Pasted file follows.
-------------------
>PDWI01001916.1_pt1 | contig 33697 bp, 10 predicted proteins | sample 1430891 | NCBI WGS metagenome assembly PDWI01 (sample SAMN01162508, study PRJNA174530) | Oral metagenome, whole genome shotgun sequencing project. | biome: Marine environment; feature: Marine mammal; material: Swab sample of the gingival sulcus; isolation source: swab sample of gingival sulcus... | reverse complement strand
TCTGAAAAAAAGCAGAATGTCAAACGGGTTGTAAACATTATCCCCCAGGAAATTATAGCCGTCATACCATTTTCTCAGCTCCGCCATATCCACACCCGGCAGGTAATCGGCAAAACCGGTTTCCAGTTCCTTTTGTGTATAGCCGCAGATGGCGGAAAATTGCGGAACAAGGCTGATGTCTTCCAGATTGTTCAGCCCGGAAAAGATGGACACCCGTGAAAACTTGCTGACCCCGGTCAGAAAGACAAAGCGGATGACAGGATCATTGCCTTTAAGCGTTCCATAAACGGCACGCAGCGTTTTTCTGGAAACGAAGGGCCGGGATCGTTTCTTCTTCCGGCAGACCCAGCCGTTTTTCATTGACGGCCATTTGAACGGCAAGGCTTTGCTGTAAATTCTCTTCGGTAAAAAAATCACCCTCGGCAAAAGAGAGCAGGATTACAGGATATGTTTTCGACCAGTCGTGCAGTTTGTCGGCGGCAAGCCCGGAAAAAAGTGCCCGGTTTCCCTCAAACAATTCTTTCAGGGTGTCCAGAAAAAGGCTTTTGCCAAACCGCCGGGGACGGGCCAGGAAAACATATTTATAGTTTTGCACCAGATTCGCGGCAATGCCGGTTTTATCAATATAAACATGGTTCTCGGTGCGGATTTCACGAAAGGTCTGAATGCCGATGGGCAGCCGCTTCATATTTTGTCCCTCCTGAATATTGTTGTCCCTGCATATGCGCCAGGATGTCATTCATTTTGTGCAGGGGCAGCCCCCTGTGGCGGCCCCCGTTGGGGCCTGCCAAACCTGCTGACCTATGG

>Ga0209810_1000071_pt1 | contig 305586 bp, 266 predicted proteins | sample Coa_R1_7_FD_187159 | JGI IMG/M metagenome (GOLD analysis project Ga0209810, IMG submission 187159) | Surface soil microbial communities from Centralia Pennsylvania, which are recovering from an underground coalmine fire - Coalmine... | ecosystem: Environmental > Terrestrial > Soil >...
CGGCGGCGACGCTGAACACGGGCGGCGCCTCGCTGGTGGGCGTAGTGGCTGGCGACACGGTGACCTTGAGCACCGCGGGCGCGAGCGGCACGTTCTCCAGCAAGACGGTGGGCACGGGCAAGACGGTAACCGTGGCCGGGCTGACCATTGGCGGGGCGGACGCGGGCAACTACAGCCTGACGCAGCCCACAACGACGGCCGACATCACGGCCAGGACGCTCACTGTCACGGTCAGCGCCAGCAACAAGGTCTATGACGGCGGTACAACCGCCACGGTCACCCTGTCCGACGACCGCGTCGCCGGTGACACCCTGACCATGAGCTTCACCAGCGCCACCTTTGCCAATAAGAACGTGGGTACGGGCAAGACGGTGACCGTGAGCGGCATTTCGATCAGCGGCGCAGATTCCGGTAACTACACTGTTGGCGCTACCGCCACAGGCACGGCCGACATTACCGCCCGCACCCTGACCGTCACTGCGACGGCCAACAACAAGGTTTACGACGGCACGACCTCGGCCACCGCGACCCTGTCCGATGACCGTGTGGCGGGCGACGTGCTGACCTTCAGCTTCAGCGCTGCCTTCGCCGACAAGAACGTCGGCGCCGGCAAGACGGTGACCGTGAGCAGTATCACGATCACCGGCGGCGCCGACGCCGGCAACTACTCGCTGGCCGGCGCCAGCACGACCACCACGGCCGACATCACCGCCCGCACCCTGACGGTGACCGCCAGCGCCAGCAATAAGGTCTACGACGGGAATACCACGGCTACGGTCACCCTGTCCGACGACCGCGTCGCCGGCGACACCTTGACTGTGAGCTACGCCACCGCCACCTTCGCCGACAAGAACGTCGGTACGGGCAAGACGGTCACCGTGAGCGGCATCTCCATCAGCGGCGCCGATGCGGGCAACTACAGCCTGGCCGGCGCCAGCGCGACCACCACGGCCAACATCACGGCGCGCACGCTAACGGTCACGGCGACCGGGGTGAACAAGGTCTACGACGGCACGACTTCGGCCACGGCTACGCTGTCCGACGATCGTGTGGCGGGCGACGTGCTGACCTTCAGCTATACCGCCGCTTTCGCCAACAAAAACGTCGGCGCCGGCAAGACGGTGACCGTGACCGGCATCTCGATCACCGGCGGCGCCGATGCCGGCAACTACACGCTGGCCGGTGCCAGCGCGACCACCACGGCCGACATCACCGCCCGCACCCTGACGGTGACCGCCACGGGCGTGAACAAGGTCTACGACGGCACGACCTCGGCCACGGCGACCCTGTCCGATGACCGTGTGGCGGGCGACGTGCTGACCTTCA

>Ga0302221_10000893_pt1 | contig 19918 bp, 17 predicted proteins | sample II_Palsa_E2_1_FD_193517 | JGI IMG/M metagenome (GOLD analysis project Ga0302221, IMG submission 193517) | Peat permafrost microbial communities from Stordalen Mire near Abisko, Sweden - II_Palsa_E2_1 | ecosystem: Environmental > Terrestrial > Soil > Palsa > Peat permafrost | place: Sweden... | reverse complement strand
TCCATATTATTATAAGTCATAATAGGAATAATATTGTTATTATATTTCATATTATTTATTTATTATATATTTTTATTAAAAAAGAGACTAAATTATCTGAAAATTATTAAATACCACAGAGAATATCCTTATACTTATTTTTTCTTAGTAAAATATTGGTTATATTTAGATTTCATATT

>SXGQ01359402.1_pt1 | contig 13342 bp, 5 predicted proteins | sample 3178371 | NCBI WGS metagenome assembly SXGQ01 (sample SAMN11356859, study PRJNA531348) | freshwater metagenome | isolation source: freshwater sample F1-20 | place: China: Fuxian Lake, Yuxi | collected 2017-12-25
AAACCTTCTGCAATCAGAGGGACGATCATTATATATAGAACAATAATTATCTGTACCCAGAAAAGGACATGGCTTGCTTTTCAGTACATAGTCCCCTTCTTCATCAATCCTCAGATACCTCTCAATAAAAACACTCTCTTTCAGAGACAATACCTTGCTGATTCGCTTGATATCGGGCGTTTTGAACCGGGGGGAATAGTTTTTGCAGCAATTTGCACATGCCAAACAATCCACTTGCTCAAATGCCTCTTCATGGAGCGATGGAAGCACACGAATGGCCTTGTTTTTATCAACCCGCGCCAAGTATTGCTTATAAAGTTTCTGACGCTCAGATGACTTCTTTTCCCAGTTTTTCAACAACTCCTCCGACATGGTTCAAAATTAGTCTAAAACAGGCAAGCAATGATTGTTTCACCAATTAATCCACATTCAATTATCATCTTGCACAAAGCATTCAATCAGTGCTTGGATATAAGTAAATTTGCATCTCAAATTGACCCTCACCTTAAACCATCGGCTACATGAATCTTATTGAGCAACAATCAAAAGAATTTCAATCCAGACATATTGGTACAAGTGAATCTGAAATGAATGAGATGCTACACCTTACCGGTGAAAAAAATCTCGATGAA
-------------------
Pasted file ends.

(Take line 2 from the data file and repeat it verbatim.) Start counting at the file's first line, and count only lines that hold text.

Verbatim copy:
TCTGAAAAAAAGCAGAATGTCAAACGGGTTGTAAACATTATCCCCCAGGAAATTATAGCCGTCATACCATTTTCTCAGCTCCGCCATATCCACACCCGGCAGGTAATCGGCAAAACCGGTTTCCAGTTCCTTTTGTGTATAGCCGCAGATGGCGGAAAATTGCGGAACAAGGCTGATGTCTTCCAGATTGTTCAGCCCGGAAAAGATGGACACCCGTGAAAACTTGCTGACCCCGGTCAGAAAGACAAAGCGGATGACAGGATCATTGCCTTTAAGCGTTCCATAAACGGCACGCAGCGTTTTTCTGGAAACGAAGGGCCGGGATCGTTTCTTCTTCCGGCAGACCCAGCCGTTTTTCATTGACGGCCATTTGAACGGCAAGGCTTTGCTGTAAATTCTCTTCGGTAAAAAAATCACCCTCGGCAAAAGAGAGCAGGATTACAGGATATGTTTTCGACCAGTCGTGCAGTTTGTCGGCGGCAAGCCCGGAAAAAAGTGCCCGGTTTCCCTCAAACAATTCTTTCAGGGTGTCCAGAAAAAGGCTTTTGCCAAACCGCCGGGGACGGGCCAGGAAAACATATTTATAGTTTTGCACCAGATTCGCGGCAATGCCGGTTTTATCAATATAAACATGGTTCTCGGTGCGGATTTCACGAAAGGTCTGAATGCCGATGGGCAGCCGCTTCATATTTTGTCCCTCCTGAATATTGTTGTCCCTGCATATGCGCCAGGATGTCATTCATTTTGTGCAGGGGCAGCCCCCTGTGGCGGCCCCCGTTGGGGCCTGCCAAACCTGCTGACCTATGG